Take the Garapan Heritage Trail challenge!

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A visitor reads the signage at the old Japanese Jail. The jail is part of the 20 historic and cultural sites included in the Garapan Heritage Trail tour. (IVA MAURIN)

Are you up for a walking tour around Garapan?

The village is not merely the commercial and urban center of Saipan. Discover and learn more about the past by visiting 20 historical and cultural sites in Garapan, which has played a significant role in the island’s history for over three millennia.

The sites are part of the Garapan Heritage Trail tour launched last Friday by the NMI Humanities Council.

Representatives of tour companies, the education sector, and the media hopped on a chartered bus to check out and experience the sites. Humanities Council executive director Leo Pangelinan emphasized, though, that the tour is best experienced on foot since some of the sites are in narrow passages inaccessible to buses.

“This Garapan Heritage Trail tour is intended to be a walking tour,” Pangelinan said. “The council, we’ve gone out, our staff have read history books, as well as try to corroborate the story with the elders to make sure that we are explaining the history of the sites correctly.”

The tour last Friday started at the American Memorial Park, with lead ranger Brooke Nevitt talking about the history of, and what programs they have at the AMP. Other sites visited include the Carolinian Utt, the Nambô Pier, the Catholic Church Bell Tower, the Sugar Train Locomotive and the Matsue Statue at the Sugar King Park, Saipan Jinja, and the old Japanese Jail.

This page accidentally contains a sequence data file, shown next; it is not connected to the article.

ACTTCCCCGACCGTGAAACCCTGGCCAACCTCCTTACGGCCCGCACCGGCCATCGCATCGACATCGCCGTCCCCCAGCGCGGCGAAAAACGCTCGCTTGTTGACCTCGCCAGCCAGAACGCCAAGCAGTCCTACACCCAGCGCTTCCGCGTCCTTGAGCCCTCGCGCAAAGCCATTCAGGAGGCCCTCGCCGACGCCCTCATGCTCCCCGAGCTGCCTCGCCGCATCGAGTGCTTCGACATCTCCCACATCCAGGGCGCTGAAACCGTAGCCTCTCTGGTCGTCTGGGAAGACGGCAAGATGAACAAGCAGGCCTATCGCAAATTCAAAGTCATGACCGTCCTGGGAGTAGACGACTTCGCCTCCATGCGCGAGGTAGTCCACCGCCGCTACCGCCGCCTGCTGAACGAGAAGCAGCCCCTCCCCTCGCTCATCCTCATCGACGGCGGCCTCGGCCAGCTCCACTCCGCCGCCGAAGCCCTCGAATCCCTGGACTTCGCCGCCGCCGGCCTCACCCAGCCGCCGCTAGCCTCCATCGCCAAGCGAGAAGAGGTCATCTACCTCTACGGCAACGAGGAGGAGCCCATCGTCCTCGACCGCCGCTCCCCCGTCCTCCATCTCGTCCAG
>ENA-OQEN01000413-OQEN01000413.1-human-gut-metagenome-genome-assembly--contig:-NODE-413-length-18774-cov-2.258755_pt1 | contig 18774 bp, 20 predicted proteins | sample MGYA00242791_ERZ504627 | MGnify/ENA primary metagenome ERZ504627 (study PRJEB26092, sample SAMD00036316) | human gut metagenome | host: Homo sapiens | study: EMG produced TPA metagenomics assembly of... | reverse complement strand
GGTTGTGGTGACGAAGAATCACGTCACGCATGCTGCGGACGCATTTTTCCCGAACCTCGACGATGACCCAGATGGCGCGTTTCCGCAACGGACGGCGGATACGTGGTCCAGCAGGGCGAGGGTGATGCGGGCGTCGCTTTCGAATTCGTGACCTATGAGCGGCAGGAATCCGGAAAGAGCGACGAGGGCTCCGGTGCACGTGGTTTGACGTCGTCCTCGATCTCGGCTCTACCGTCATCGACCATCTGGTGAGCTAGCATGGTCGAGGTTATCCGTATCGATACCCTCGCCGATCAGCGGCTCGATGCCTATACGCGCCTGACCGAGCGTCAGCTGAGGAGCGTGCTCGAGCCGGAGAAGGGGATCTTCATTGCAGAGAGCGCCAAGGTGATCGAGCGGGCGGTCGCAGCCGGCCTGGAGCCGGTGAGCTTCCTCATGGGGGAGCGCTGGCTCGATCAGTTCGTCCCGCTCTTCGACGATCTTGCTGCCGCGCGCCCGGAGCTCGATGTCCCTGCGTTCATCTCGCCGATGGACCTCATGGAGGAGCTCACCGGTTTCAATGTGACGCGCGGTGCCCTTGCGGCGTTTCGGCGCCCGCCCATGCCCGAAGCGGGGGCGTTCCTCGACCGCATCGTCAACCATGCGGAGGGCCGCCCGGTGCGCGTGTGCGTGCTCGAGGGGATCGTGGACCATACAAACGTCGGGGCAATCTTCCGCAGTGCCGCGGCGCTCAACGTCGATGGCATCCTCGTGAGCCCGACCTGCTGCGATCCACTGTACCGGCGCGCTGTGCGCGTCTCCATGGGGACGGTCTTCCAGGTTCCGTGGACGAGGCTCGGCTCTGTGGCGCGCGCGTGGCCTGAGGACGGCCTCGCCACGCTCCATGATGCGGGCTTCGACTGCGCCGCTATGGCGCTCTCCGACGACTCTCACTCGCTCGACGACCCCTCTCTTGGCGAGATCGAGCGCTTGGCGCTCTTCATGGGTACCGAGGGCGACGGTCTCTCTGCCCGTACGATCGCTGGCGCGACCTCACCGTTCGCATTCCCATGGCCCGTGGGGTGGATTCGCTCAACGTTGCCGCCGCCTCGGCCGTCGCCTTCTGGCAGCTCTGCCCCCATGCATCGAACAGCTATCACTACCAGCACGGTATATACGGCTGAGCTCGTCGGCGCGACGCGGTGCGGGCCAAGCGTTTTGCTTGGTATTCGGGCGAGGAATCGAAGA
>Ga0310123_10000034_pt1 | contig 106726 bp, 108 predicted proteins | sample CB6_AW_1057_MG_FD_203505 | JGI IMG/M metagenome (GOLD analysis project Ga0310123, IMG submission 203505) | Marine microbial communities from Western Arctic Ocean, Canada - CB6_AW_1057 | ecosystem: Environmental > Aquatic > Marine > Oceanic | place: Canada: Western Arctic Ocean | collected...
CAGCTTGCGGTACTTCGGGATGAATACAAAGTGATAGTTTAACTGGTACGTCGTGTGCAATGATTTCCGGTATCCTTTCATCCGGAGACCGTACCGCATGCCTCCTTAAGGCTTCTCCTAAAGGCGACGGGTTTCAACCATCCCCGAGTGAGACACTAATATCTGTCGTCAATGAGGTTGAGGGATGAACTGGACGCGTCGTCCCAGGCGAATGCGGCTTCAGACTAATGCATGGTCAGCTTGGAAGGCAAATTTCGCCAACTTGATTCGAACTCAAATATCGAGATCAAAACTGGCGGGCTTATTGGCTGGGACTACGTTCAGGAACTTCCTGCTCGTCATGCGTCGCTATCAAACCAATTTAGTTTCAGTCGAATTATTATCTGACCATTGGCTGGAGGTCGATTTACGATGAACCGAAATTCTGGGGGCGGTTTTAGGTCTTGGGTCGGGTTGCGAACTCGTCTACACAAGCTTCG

It also included a trip to the NMI Museum of History and Culture, which, from 1926 to 1944, served the public as a Japanese hospital.

Pangelinan hinted that more sites could be added to the 20 sites that are currently part of the heritage trail.

“Some of the unofficial historians on our tour today were pointing out some other historical sites in Garapan, as we were driving along, that are worthy of recognition and explanation,” Pangelinan said.

The council has also not included historic sites that are on private property.

“Maybe Phase 2 of our project is to put those on the map and explain to tourists that, if they want to access those places, here are the owners. This is how you can get permission to get on the property and look at, whether it’s a cave [or] remnants of a building.” Pangelinan added.

A digital map, as well as additional information about the Garapan Heritage Trail can be accessed via garapanheritagetrail.com.

Printed maps are also available through the Marianas Visitors Authority and the Humanities Council. At the moment, information is available in five languages: English, Japanese, Korean, Chinese, and Russian.

Iva Maurin | Author
Iva Maurin is a communications specialist with environment and community outreach experience in the Philippines and in California. She has a background in graphic arts and is the Saipan Tribune’s community and environment reporter. Contact her at iva_maurin@saipantribune.com

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